In order to keep up with Jeffrey’s ongoing interest with George Washington, we went to Valley Forge. The park holds a birthday party for George every year, complete with historic reenactors, a capella singers, and a cake made from Martha Washington’s recipe. (Which I obtained a copy of, and which starts with 40 eggs and 5 pounds of butter and moves on from there. People must have had high demands of cake in Ye Dayes of Yore.)
The best part, however, is that Jeffrey and the other children there were all able to join the Continental Army for the afternoon. This activity is done at Valley Forge on the 1st Saturday of every month, and it appeared to be done in conjunction with the local Boy Scouting organization. Kids were divided into groups by age, and given toy muskets to do drills with.
Batallion leaders in period uniform taught the kids to march and shoulder their firelocks in the right way. They were accompanied by a long tail of picture-snapping parents.
When they reached the parade grounds, everybody “loaded” their muskets, attatched the “bayonets,” and then pointed them at an invisible enemy while screaming. HUZZAH!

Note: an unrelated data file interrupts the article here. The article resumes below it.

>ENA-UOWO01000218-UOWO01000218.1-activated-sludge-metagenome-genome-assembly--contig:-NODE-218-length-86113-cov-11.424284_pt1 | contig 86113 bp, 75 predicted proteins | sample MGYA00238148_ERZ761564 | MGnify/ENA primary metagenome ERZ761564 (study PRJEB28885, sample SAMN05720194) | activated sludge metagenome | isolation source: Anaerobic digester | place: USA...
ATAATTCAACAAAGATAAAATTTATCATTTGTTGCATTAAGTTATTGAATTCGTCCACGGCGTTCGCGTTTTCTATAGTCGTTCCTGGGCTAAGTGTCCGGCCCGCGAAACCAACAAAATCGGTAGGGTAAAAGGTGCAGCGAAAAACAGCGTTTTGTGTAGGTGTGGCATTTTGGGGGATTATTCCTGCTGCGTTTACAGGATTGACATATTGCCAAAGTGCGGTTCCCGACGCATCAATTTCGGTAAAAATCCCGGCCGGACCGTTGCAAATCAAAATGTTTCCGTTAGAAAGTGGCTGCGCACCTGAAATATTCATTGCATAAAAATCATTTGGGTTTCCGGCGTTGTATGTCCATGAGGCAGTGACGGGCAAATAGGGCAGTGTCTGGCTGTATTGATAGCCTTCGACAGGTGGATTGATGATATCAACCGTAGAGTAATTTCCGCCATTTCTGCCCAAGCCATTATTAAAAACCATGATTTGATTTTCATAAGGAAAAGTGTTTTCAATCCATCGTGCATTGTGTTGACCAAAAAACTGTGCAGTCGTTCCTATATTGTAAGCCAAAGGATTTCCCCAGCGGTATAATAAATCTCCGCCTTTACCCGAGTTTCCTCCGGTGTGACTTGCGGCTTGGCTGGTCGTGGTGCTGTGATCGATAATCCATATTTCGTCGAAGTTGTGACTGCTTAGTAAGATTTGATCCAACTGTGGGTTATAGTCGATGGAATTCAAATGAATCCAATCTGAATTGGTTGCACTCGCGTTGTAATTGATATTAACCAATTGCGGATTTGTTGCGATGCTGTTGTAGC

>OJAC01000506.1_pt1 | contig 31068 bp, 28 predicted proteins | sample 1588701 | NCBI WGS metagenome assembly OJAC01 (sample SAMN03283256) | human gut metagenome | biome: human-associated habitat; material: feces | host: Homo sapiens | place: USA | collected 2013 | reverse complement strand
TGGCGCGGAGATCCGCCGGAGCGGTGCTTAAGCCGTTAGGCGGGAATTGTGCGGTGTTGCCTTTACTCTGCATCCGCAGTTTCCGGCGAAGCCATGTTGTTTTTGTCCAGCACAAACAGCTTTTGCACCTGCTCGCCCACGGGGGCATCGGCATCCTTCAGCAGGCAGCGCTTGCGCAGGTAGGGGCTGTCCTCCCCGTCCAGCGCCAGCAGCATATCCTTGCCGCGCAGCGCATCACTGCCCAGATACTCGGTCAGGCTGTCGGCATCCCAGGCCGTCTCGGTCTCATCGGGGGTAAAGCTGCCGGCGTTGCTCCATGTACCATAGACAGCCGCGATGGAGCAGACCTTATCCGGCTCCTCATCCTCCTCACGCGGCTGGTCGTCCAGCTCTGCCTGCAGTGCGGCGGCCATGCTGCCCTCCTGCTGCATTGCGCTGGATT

Kids were told up front that if they pointed their gun at another person, or poked or hit someone, it would be taken away. Jeffrey took this very seriously.
After drilling, General Washington did an inspection of the troops . . .
Deliciously in character, he kept making comments like “I must speak with the quartermaster about the irregularities in uniform here” and “I’m a bit dismayed with the age of these new recruits.”
Kids who participate in this activity for 3 months get promoted to sergeant, and General Washington promotes them, and gives a little speech, and talks about “writing to Congress to ensure the proper payment of $12 per annum” or some such. And keep in mind that he wasn’t just George — he was George in 1777. The man was probably a little too into his job; later I saw him pigeonholing people and giving long talks about threshing methods at Mount Vernon.
On this trip, be read:
George Washington’s Teeth by Deborah Chandra, illus. Brock Cole. Probably the most accessible book about Washington for preschoolers. A series of rhymed verses recount the loss, one by one, of Washington’s teeth during the major events of his life. Brock Cole’s detailed comic illustrations are gorgeous as usual. Oh, and get this: he apparently never wore wooden teeth.